Java Reference
In-Depth Information
Certain parts of this pseudo-code are proper bits of Java, and those will appear in almost all
conditional statements - the keywords if and else , the round brackets around the test, and the
curly brackets marking the two blocks - while the other three italicized parts will be fleshed out
differently for each particular situation being coded.
It is important to appreciate that only one of the two blocks of statements following the test
will ever be performed following the evaluation of the test. So, in the example from the
insertMoney method, following the test of an inserted amount we shall only either add the
amount to the balance or print the error message. The test uses the greater-than operator ,
“>”, to compare the value in amount against zero. If the value is greater than zero, then it
is added to the balance. If it is not greater than zero, then an error message is printed. By
using a conditional statement, we have, in effect, protected the change to balance in the
case where the parameter does not represent a valid amount. Details of other Java operators
can be found in Appendix C. The obvious ones to mention at this point are “<” (less-than),
“<=” (less-than or equal-to), and “>=” (greater-than or equal-to). All are used to compare
two numeric values, as in the printTicket method.
Boolean expres-
sions have only
two possible val-
ues: true and false.
They are commonly
found controlling
the choice between
the two paths
through a condi-
tional statement.
The test used in a conditional statement is an example of a boolean expression. Earlier in this
chapter, we introduced arithmetic expressions that produced numerical results. A boolean ex-
pression has only two possible values ( true or false ): the value of amount is either greater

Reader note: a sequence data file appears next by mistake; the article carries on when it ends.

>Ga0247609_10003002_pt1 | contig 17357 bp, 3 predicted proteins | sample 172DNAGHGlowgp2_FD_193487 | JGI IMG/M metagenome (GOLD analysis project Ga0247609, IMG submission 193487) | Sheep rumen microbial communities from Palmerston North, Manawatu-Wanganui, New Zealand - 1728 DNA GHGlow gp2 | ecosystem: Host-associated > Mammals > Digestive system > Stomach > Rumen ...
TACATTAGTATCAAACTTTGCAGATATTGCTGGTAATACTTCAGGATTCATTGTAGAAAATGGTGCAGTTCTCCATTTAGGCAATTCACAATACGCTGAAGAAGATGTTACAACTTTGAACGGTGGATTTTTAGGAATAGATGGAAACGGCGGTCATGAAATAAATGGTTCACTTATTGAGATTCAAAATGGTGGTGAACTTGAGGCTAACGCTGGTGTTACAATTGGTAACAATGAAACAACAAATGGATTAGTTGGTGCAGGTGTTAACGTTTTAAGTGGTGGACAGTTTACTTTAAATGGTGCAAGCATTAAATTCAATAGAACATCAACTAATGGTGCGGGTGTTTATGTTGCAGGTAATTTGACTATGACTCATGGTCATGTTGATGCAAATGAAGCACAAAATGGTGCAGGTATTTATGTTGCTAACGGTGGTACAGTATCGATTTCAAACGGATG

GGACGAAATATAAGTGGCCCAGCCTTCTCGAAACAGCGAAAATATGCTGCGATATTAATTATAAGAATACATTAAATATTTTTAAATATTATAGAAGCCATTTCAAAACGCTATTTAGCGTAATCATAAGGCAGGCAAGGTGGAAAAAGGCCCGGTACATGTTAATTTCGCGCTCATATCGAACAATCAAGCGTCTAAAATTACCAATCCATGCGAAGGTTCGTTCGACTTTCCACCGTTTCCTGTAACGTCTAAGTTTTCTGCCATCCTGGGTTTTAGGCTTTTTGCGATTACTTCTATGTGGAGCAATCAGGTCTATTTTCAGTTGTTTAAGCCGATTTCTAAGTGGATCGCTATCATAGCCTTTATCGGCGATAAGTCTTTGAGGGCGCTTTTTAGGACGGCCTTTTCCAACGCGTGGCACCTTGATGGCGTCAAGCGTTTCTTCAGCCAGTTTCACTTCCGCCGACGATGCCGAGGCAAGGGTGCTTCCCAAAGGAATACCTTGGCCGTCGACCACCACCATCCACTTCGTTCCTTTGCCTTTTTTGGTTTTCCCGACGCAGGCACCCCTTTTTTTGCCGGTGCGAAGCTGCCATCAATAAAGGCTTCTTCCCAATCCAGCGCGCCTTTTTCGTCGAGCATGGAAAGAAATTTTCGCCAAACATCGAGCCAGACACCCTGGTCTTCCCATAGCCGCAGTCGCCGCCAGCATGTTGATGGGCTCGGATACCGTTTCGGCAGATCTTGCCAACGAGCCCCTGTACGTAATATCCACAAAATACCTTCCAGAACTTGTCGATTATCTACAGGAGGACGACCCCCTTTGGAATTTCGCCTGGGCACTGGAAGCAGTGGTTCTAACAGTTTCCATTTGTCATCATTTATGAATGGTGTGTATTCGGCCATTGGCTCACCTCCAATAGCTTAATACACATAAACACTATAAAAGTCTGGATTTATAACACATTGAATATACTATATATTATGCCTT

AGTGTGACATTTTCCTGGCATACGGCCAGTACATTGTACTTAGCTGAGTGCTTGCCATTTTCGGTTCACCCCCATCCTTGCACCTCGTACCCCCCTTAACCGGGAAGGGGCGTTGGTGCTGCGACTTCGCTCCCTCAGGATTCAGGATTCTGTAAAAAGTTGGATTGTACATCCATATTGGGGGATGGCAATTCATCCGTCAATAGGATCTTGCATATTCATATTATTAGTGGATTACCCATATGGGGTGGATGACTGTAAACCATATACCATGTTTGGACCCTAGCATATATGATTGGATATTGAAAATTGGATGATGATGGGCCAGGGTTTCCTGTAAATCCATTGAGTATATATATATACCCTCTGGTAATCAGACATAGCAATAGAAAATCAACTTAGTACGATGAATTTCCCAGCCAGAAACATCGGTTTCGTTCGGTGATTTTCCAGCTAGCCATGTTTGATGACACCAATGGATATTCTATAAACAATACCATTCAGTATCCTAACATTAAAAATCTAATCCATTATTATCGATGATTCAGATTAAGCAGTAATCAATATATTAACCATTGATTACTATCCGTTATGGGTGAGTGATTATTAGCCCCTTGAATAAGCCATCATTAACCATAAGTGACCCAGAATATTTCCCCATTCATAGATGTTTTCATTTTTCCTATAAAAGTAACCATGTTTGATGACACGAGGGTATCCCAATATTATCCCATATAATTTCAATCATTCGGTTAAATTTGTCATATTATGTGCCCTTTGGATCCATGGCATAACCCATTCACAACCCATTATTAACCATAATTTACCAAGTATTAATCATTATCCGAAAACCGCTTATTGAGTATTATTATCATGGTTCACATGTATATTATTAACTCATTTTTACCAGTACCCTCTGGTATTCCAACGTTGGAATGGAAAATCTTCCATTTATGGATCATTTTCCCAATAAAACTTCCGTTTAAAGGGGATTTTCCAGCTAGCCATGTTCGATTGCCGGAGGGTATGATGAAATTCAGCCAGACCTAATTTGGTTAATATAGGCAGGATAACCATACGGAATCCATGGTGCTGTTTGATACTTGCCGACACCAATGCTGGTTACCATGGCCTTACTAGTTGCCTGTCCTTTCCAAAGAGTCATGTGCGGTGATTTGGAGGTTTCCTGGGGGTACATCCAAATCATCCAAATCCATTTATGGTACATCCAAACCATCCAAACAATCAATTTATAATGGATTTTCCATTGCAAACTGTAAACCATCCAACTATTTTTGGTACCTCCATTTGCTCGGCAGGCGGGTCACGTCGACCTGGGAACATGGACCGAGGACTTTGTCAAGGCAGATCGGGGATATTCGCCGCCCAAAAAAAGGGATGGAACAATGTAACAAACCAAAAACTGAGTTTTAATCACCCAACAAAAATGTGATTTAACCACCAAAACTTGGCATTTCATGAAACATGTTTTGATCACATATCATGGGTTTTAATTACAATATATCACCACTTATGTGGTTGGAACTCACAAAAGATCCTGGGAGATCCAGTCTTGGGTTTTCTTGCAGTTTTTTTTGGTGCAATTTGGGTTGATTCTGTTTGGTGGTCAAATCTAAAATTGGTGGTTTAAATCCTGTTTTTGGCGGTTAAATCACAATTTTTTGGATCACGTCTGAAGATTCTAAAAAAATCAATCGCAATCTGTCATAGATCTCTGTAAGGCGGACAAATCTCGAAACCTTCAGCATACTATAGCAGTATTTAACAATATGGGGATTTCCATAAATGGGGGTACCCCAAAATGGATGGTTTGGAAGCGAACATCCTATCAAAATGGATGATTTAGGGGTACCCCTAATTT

than zero ( true ) or it is not greater ( false ). A conditional statement makes use of those two
possible values to choose between two different actions.
Exercise 2.46 Check that the behavior we have discussed here is accurate by creating
a TicketMachine instance and calling insertMoney with various actual parameter val-
ues. Check the balance both before and after calling insertMoney . Does the balance ever
change in the cases when an error message is printed? Try to predict what will happen if you
enter the value zero as the parameter, and then see if you are right.
Exercise 2.47 Predict what you think will happen if you change the test in insertMoney
to use the greater-than or equal-to operator:
if(amount >= 0)
Check your predictions by running some tests. What difference does it make to the behavior
of the method?
Exercise 2.48 Rewrite the if-else statement so that the error message is printed if the
boolean expression is true but the balance is increased if the expression is false. You will obvi-
ously have to rewrite the condition to make things happen this way around.
Exercise 2.49 In the figures project we looked at in Chapter 1 we used a boolean field to
control a feature of the circle objects. What was that feature? Was it well suited to being con-
trolled by a type with only two different values?
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